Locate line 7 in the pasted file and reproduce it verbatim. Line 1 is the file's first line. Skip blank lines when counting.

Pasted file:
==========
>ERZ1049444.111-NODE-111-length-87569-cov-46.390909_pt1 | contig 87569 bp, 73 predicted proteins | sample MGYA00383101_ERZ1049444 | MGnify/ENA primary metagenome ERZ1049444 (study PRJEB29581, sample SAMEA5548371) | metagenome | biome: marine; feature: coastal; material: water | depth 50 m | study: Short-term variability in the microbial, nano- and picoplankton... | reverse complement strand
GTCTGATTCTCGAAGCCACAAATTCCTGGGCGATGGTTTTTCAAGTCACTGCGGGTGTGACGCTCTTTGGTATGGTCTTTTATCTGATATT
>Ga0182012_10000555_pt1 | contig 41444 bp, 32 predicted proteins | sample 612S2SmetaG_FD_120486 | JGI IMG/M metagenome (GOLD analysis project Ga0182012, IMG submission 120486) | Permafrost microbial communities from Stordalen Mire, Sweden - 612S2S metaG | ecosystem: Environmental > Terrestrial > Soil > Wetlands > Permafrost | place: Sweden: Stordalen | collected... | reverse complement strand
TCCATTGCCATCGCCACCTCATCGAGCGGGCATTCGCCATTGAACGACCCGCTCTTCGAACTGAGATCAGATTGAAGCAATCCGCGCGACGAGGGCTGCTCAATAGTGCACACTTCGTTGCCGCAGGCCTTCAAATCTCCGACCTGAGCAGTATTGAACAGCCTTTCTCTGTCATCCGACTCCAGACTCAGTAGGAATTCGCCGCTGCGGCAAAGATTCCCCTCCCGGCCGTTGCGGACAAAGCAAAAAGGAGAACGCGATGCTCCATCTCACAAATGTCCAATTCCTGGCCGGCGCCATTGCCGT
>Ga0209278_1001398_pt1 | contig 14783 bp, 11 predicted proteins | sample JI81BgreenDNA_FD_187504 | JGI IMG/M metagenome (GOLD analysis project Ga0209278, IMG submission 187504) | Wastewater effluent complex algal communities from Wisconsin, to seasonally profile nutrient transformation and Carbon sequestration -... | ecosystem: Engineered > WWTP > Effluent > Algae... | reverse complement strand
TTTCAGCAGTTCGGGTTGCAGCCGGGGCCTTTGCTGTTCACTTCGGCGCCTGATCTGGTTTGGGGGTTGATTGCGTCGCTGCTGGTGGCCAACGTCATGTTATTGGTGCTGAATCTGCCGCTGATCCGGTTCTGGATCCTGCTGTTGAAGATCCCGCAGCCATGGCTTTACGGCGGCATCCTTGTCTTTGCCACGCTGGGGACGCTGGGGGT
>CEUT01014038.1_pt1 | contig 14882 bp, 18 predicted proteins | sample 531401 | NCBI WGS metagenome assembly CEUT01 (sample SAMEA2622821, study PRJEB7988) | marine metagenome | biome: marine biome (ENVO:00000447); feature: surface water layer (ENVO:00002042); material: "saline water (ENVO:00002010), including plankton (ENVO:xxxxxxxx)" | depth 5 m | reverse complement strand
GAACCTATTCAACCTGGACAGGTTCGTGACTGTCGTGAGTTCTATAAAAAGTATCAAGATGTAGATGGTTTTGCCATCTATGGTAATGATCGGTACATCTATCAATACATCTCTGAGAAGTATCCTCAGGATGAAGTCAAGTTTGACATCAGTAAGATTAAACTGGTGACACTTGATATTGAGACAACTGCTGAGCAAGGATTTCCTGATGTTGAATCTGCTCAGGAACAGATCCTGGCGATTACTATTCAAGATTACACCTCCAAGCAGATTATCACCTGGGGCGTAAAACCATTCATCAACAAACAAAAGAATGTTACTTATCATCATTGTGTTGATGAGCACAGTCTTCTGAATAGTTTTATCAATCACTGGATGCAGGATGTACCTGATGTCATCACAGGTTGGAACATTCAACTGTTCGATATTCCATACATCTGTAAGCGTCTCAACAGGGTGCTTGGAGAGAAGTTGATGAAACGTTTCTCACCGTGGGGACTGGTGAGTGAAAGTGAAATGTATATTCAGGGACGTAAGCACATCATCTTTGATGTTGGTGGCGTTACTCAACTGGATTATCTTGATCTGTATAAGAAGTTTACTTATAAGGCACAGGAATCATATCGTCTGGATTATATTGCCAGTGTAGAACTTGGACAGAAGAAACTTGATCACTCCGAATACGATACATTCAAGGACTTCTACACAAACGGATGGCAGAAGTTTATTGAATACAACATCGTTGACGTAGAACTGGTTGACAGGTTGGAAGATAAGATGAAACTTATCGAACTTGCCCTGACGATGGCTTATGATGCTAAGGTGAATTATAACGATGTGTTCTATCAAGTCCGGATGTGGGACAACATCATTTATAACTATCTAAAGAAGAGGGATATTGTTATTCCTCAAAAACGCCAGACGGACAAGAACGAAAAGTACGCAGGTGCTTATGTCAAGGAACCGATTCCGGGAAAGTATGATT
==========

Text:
>CEUT01014038.1_pt1 | contig 14882 bp, 18 predicted proteins | sample 531401 | NCBI WGS metagenome assembly CEUT01 (sample SAMEA2622821, study PRJEB7988) | marine metagenome | biome: marine biome (ENVO:00000447); feature: surface water layer (ENVO:00002042); material: "saline water (ENVO:00002010), including plankton (ENVO:xxxxxxxx)" | depth 5 m | reverse complement strand